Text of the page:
Khurana, his employer, as a defence witness in order to prove the alibi
claimed by him. However, the learned amicus curiae appearing for A-3 in
the trial Court appears to have not pressed the application when it was taken
up by the trial Court. Consequently, the plea of alibi could not be proved.
Likewise, it is pointed out that as far as A-2 is concerned, an application was
filed to examine the priest at the Baba Balak Nath Mandir to prove that she
was present there from about 7:30 a.m. till 9:45 a.m. Here again the said
application was not pressed. The net result was that neither A-2 nor A-3
could actually show that they were not present in their house in the morning
hours of 10th May 2013 around the time when the deceased had died.

49. Mr. Pujari stated that they would explore the possibility of filing an
application in these appeals for permission to lead the above evidence to
show that these two accused were not present at the time of the occurrence.

Crl.A.188/2018 connected appeals Page 20 of 25

However, the plea taken by the two Appellants that they were not present
only from around 7:30 a.m. between 9:45 a.m. will not really help them
because on A1‟s own admission, there was already a quarrel happening prior
to 7:30 a.m. The above plea of alibi will, therefore, not help them to show
that they were not the last persons present with the deceased.

Section 106 IEA

50. There is an added difficulty for the Appellants with A-1 having brought
the deceased to the hospital only at 11.35 am on 10th May 2013 as is noted in
the MLC. Therefore, all three accused were bound to explain the
circumstance of the deceased being found dead in their house in which all of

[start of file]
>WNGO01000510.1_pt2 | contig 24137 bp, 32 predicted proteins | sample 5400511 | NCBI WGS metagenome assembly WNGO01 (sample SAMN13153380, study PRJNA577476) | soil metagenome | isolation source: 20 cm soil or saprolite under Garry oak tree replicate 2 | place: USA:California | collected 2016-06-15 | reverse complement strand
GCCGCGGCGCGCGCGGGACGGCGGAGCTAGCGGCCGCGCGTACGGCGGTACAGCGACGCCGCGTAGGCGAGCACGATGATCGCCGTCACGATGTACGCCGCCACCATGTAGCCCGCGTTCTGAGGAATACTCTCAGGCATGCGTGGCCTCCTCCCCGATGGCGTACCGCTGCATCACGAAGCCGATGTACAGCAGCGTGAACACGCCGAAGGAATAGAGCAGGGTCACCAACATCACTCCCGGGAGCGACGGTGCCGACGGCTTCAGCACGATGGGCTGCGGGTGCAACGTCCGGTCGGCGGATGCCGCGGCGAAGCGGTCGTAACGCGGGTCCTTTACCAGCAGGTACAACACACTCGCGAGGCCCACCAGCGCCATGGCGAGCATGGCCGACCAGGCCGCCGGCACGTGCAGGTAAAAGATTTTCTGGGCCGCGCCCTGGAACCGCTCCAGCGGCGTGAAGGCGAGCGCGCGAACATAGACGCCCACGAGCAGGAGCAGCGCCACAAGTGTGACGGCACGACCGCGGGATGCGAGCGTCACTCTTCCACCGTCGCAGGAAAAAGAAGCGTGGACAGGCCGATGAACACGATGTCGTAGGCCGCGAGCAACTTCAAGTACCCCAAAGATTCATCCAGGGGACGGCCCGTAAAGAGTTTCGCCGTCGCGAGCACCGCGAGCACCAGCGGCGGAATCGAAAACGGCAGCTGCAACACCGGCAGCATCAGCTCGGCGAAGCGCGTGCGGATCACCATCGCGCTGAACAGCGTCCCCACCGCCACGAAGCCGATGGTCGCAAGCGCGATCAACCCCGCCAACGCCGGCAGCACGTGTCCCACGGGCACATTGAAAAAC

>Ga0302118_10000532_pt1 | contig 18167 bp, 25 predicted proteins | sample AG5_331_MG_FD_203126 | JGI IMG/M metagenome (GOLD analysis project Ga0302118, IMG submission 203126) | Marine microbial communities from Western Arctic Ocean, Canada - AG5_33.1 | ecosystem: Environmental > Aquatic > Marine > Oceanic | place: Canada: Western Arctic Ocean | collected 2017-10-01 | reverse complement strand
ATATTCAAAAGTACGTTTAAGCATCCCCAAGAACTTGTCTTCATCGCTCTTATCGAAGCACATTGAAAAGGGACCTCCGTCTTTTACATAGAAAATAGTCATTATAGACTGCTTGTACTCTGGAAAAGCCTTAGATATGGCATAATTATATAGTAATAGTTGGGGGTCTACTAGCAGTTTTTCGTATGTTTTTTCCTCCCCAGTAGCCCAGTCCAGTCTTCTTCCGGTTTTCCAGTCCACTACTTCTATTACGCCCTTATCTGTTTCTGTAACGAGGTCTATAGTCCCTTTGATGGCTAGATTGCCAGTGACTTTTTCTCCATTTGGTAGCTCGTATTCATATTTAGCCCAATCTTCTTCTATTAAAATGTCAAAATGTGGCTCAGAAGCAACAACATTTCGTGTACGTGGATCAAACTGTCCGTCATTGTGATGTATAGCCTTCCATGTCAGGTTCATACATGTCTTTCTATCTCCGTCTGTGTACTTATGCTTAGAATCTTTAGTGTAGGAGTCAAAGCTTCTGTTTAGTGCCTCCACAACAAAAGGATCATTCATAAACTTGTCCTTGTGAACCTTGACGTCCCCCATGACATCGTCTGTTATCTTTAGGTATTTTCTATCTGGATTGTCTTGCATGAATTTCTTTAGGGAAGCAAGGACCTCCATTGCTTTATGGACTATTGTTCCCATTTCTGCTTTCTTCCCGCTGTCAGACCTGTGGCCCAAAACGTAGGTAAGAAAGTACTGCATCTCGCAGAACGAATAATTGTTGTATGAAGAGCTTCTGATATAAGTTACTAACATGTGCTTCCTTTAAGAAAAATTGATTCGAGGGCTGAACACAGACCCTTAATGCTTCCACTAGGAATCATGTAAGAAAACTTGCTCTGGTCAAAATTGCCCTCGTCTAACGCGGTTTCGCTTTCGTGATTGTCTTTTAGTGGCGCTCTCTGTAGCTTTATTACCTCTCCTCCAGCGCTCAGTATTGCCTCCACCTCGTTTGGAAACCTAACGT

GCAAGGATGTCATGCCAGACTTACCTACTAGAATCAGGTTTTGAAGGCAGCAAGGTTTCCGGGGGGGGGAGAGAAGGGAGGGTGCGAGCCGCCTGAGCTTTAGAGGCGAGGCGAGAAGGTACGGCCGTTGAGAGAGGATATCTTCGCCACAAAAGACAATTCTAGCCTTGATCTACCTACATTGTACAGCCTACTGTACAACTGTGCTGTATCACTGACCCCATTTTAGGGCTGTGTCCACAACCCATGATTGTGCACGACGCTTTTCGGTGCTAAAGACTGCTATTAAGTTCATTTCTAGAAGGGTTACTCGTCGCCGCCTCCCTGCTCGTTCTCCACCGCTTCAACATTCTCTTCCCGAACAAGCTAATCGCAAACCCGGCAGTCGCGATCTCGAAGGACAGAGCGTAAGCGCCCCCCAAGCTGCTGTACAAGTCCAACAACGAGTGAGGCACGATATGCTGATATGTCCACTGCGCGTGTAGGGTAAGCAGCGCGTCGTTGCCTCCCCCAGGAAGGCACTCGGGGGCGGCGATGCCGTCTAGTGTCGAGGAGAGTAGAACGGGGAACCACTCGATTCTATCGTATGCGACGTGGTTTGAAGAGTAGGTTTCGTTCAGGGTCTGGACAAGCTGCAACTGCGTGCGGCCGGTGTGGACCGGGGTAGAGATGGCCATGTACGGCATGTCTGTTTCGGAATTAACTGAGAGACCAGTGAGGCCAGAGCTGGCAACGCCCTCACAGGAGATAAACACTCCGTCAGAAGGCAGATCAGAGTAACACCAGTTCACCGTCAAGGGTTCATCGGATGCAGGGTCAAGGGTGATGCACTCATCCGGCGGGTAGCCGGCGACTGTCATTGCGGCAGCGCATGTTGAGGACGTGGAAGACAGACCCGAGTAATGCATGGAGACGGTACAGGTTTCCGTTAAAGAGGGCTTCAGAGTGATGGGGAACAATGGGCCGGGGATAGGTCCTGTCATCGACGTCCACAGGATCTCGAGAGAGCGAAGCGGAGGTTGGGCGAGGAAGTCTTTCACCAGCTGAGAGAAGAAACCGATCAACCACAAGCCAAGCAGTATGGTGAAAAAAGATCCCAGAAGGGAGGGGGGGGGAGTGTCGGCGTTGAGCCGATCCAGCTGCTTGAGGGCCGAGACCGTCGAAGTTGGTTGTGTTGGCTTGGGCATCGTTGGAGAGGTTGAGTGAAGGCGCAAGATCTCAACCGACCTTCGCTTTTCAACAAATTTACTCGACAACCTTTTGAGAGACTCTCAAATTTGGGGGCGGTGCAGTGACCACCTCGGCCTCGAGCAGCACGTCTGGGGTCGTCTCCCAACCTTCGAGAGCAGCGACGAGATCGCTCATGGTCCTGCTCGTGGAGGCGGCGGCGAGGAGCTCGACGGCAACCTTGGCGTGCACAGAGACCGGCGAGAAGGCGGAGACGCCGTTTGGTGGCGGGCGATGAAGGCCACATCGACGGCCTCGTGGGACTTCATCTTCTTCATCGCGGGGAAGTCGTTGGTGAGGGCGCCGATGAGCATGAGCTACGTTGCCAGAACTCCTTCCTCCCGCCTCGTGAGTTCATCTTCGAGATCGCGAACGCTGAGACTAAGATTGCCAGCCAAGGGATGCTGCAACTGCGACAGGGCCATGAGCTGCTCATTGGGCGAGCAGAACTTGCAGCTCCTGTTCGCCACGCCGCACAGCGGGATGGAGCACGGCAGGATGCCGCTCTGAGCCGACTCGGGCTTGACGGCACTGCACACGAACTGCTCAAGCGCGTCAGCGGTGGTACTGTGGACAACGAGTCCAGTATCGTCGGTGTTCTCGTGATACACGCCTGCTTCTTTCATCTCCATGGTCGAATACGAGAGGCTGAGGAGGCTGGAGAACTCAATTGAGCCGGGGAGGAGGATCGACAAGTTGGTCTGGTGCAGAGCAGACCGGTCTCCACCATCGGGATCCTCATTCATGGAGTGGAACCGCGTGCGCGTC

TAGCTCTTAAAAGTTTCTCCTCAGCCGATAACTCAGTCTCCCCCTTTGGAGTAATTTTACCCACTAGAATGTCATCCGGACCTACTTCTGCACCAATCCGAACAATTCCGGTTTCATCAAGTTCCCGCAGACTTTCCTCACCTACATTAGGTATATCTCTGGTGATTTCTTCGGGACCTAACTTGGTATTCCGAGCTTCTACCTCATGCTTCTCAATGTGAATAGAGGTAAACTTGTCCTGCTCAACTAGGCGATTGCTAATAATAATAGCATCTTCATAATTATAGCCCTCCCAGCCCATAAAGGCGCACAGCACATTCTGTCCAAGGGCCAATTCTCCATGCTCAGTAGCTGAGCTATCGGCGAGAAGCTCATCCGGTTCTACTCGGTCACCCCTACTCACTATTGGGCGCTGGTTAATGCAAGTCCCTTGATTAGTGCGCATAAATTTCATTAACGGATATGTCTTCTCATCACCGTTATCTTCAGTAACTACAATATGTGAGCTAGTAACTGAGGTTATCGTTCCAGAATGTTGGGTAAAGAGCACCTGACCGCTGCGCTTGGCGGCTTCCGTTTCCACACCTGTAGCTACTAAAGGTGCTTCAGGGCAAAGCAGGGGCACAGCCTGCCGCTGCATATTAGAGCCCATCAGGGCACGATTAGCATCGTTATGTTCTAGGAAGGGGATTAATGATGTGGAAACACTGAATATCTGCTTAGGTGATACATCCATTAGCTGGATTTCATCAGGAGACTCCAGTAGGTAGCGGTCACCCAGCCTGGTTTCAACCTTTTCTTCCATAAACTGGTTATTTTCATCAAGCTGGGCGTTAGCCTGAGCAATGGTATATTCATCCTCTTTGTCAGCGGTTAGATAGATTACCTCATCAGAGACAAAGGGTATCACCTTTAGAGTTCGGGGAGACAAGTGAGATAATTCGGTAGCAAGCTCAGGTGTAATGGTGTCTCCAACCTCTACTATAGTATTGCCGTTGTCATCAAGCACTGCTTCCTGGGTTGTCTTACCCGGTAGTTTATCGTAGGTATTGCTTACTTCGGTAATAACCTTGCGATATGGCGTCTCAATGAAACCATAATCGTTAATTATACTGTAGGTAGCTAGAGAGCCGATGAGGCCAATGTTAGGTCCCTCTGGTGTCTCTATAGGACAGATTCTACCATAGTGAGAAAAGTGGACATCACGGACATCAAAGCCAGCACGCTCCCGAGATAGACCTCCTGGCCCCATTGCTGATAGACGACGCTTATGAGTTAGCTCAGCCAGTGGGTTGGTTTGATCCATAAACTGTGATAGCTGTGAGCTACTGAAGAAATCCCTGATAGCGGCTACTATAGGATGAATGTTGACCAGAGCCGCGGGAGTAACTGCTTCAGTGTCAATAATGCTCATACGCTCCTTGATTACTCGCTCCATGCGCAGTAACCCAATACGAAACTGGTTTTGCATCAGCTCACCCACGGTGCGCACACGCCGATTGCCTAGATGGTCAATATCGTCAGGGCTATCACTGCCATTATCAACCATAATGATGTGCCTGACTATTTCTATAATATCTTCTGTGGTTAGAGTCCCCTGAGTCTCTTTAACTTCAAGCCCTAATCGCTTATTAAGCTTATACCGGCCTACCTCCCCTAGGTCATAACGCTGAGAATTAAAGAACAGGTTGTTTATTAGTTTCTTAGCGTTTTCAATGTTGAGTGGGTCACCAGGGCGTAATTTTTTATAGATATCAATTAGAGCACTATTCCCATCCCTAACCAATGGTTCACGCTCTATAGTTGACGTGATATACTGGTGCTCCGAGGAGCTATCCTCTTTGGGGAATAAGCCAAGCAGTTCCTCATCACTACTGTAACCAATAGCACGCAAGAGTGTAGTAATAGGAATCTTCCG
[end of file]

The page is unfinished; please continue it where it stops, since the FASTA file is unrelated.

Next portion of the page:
them were living at the time and none of them attempted to offer any
alternative theory of who else could have entered the house and killed the
deceased. That obligation arises as a consequence of the law in relation to
Section 106 of the Indian Evidence Act, 1872 (IEA)

51. In Shambhu Nath Mehra v. State of Ajmer AIR 1956 SC 404, the
Supreme Court explained that
Section 106 of the Evidence Act was not
intended to shift the burden of proof (in respect of a crime) onto the accused
but to take care of a situation where a fact is known only to the accused and
it is difficult for the prosecution to prove that fact. It was held:

“This Section 101 lays down the general rule that in a criminal
case the burden of proof is on the prosecution and Section 106
is certainly not intended to relieve it of that duty. On the
contrary, it is designed to meet certain exceptional cases in
which it would be impossible, or at any rate disproportionately
difficult, for the prosecution to establish facts which are
“especially” within the knowledge of the accused and which he

Crl.A.188/2018 connected appeals Page 21 of 25
could prove without difficulty or inconvenience. The word
“especially” stresses that. It means facts that are pre-eminently
or exceptionally within his knowledge. If the section were to be
interpreted otherwise, it would lead to the very startling
conclusion that in a murder case the burden lies on the accused
to prove that he did not commit the murder because who could
know better than he whether he did or did not.”